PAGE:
She received the award last month at the ASTE International Conference in Clearwater, Fla.
ASTE is a worldwide organization, more than 800 members strong, that promotes excellence in science teacher education.
“ASTE members are known across the country as leaders in science teacher education,” Schneider said. “Others in my field recognize this as an important award, and it’s very exciting. The organization is proud of this award and the people who receive it.”
Candidates must be nominated by an ASTE member and have letters of support from three additional colleagues before being scored on six criteria: competency in teaching, development of science teacher education programs, research activities, science curricula, leadership in science teacher education and external leadership experience.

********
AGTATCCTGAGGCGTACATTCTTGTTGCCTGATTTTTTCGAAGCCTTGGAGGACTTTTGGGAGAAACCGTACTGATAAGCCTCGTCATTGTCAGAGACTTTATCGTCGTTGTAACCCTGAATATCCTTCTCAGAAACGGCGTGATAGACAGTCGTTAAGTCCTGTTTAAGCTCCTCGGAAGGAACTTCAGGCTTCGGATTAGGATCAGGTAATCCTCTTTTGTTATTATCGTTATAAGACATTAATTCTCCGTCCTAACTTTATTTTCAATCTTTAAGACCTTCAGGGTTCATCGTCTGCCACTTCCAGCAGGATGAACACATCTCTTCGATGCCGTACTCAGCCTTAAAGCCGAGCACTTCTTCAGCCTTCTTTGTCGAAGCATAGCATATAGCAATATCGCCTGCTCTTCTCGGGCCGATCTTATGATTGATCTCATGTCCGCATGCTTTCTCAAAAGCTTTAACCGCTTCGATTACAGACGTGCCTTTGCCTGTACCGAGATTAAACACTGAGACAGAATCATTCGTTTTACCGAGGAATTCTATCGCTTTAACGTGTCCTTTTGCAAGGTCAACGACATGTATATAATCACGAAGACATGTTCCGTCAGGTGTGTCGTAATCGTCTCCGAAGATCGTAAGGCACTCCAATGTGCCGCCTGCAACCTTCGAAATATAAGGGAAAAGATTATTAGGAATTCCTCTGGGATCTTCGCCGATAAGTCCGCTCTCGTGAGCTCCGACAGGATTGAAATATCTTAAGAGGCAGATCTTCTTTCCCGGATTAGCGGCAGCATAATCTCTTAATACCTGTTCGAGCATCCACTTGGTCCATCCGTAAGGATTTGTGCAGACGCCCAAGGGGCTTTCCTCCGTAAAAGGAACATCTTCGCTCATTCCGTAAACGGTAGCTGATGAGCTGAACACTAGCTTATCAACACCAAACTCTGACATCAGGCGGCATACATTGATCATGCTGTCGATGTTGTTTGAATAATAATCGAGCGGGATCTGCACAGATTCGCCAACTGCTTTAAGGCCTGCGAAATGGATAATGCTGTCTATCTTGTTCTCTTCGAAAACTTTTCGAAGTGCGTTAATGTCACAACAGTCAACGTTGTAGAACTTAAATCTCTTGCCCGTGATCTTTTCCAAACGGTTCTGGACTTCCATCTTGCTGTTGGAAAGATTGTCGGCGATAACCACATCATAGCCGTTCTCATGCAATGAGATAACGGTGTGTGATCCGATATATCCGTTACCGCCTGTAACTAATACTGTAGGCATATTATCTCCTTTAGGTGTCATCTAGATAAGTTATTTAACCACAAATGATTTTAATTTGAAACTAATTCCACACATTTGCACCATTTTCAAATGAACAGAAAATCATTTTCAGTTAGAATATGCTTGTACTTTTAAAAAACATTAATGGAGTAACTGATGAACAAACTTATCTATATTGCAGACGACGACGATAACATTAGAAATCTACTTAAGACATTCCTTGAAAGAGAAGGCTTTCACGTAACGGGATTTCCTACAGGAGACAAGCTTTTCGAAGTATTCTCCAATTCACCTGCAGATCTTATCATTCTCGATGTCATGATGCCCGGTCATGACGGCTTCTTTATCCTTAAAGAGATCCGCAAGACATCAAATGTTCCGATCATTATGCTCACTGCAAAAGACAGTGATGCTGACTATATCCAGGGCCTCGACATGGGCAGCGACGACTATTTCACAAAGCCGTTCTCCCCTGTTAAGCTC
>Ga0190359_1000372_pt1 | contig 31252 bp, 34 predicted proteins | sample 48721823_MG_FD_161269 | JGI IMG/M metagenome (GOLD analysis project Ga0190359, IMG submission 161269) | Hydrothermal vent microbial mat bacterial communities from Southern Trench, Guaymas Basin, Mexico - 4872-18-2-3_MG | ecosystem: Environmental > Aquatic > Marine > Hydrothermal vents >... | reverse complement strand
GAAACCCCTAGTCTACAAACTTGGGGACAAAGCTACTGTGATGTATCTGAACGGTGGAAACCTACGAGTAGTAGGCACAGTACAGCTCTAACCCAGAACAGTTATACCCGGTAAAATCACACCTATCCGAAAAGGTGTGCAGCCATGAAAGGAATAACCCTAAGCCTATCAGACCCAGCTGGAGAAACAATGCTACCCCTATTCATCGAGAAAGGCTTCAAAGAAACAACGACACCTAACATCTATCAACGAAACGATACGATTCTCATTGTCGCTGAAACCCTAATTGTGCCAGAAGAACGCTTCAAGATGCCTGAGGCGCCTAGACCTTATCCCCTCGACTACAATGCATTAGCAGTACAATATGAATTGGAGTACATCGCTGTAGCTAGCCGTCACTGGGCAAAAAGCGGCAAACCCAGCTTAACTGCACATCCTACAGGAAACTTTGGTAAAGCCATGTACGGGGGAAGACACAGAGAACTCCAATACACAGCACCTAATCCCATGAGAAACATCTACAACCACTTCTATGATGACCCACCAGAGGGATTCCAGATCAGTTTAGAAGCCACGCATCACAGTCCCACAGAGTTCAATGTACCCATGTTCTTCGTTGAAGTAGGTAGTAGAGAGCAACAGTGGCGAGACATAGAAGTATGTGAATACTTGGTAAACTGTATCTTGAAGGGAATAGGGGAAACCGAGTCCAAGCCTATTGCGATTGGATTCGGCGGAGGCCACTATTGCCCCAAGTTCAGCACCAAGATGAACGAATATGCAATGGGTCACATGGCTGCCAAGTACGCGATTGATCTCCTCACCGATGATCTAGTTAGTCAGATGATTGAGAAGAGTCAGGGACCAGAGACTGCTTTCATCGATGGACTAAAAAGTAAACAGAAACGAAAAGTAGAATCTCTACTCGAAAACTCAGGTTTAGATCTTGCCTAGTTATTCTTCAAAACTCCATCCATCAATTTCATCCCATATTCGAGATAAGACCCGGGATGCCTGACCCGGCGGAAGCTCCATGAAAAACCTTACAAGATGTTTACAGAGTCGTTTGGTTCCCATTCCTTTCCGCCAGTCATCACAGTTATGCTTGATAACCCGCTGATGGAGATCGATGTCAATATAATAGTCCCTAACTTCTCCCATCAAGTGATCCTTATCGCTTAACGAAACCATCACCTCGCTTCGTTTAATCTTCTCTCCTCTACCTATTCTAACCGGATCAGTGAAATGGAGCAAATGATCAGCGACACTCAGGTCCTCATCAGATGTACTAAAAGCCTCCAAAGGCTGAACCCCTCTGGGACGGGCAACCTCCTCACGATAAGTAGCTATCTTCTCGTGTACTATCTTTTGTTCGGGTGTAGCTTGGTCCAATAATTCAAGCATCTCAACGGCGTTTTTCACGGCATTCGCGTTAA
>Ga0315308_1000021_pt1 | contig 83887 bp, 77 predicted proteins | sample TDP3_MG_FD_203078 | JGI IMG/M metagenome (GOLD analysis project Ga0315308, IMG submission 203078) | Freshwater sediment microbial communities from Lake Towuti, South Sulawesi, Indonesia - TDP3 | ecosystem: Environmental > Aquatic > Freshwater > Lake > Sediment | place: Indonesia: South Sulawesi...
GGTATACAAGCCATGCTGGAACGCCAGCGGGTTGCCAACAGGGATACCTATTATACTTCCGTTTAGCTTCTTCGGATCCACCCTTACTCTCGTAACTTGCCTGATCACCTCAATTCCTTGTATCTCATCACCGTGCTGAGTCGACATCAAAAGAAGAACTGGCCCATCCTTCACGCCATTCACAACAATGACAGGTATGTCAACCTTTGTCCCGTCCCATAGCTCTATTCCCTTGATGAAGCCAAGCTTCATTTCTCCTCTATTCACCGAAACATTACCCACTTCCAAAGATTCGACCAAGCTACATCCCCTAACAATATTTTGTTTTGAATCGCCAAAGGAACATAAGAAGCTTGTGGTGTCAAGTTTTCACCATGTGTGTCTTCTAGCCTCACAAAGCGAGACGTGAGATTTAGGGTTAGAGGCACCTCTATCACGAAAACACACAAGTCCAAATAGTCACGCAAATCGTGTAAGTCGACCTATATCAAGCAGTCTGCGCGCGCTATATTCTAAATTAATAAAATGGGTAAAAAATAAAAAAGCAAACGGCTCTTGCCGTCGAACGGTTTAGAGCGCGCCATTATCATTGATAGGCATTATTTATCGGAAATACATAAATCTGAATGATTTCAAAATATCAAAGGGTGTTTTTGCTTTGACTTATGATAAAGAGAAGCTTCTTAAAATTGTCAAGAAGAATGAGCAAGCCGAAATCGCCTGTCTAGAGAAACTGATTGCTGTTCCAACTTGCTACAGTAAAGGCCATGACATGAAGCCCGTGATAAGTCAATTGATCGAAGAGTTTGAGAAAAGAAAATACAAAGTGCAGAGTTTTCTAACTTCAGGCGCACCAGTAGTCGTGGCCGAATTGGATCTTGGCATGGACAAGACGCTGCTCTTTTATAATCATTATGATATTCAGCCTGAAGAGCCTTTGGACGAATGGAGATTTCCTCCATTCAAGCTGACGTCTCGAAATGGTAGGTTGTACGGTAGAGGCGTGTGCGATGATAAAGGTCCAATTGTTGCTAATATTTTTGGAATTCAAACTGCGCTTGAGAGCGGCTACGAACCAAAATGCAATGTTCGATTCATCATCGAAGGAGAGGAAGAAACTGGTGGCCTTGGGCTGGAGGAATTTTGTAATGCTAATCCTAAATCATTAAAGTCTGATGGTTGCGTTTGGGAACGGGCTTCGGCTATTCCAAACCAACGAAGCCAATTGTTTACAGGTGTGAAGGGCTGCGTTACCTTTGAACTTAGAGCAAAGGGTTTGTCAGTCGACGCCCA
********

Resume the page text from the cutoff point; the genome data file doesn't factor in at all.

“This award is for a single person with less than 10 years of experience,” Schneider said. “It’s a cumulative career-level award for research, teaching, curriculum and other items over the past 10 years.”
Schneider’s development and research include three ongoing projects at UT:
• The one-year Licensure and Alternative Master’s Program focuses on science teacher learning progressions and is supported by the Woodrow Wilson Ohio Teaching Fund;
• A graduate-level course sequence for new mentor science teachers concentrated on classroom-based teacher education and leadership; and
• A learning community of teachers, which is an online workspace for educator collaboration focused specifically on the needs of science teachers new to mentoring and e-learning used in the Licensure and Alternative Master’s Program.